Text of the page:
Tribute to Matilda White Riley
OBSSR Conference Honors Excellence In Research
“People don’t grow up and grow old in laboratories. They grow up and grow old in changing societies,” was a mantra of sorts for Dr. Matilda White Riley (1911-2004), a woman whose transformative work in the behavioral and social sciences across and beyond NIH is honored by the Office of Behavioral and Social Sciences Research every year.
In 2016, to better reflect Riley’s broad legacy, OBSSR’s tradition has blossomed into “Real Life, Labs, Research. The 9th Matilda White Riley Behavioral and Social Sciences Day” on Monday, June 20 from 9 a.m. to 5 p.m. at the United States Institute of Peace in Washington, D.C.
Dr. Caryn Lerman of the University of Pennsylvania will give the Matilda White Riley Lecture for Excellence in Behavioral and Social Sciences. Lerman is the Mary W. Calkins professor in the department of psychiatry, co-director of the Penn Medicine Neuroscience Center and deputy director of the Abramson Cancer Center.
“Dr. Lerman’s research integrates neuroscience and behavioral science to understand how the brain’s cognitive control system can be enhanced to improve self-control over health risk behaviors such as smoking and overeating,” said OBSSR director Dr. William Riley. “She epitomizes the values of the Matilda White Riley Lecture, including the recognition of the complexity and dynamic interplay among processes at multiple levels of explanation and the application of behavioral and social factors to physical health, clinical practice and health policy.”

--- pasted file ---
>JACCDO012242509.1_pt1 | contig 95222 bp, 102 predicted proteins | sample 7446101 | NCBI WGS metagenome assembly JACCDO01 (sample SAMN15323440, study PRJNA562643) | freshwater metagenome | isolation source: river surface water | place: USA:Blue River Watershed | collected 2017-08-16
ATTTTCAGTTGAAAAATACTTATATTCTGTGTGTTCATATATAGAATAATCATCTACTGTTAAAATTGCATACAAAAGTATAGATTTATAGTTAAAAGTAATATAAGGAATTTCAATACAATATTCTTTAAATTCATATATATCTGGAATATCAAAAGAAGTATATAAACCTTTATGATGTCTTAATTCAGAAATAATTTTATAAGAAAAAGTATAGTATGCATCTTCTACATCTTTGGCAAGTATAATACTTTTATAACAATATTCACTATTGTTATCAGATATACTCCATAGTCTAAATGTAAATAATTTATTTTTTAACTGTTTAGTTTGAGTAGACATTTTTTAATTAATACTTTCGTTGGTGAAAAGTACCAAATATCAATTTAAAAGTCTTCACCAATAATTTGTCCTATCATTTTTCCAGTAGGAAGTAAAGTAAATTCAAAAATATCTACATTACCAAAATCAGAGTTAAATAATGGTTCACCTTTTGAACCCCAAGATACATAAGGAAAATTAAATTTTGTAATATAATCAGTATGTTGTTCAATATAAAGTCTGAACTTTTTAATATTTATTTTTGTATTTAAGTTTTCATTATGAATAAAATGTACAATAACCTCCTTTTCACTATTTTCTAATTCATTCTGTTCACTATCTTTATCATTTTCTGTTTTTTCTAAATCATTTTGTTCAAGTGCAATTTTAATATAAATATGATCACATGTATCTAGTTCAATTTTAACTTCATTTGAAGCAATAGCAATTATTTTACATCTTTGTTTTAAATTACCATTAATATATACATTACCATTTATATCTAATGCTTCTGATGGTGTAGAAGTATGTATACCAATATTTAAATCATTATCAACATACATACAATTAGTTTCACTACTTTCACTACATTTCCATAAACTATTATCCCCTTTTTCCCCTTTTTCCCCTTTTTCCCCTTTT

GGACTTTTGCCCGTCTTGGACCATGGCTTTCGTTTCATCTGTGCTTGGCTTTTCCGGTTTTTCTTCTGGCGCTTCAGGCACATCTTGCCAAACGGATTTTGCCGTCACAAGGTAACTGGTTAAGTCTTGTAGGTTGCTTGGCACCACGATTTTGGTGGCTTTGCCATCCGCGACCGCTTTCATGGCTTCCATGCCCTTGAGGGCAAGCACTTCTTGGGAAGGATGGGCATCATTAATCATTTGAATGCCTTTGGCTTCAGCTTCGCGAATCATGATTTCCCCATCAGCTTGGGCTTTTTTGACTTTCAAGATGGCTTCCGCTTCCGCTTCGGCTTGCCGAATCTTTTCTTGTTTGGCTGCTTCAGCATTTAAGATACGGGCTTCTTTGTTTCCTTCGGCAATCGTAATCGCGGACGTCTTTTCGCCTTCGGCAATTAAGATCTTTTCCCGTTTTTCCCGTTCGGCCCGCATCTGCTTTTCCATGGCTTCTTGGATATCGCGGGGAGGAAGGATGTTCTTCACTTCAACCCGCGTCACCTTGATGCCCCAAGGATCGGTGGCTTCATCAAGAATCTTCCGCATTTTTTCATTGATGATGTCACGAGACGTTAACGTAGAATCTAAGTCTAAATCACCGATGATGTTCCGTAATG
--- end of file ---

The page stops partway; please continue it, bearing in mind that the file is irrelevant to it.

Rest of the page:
Also speaking will be winners of the first-ever Matilda White Riley Early Stage Investigator article competition: Dr. Stephanie Cook, University of Michigan; Dr. Christopher Marcum, NHGRI; and Dr. Ian McDonough, University of Alabama.
The day will include several career panels to provide advice and networking opportunities as well as a Women in Science: Tales and Trajectories panel.
Dr. Yvonne Maddox, vice president for research at the Uniformed Services University of the Health Sciences, will offer closing remarks.
The event is free, but registration is required. For more information or to register, visit https://obssr.od.nih.gov/.—Isabel Estrada-Portales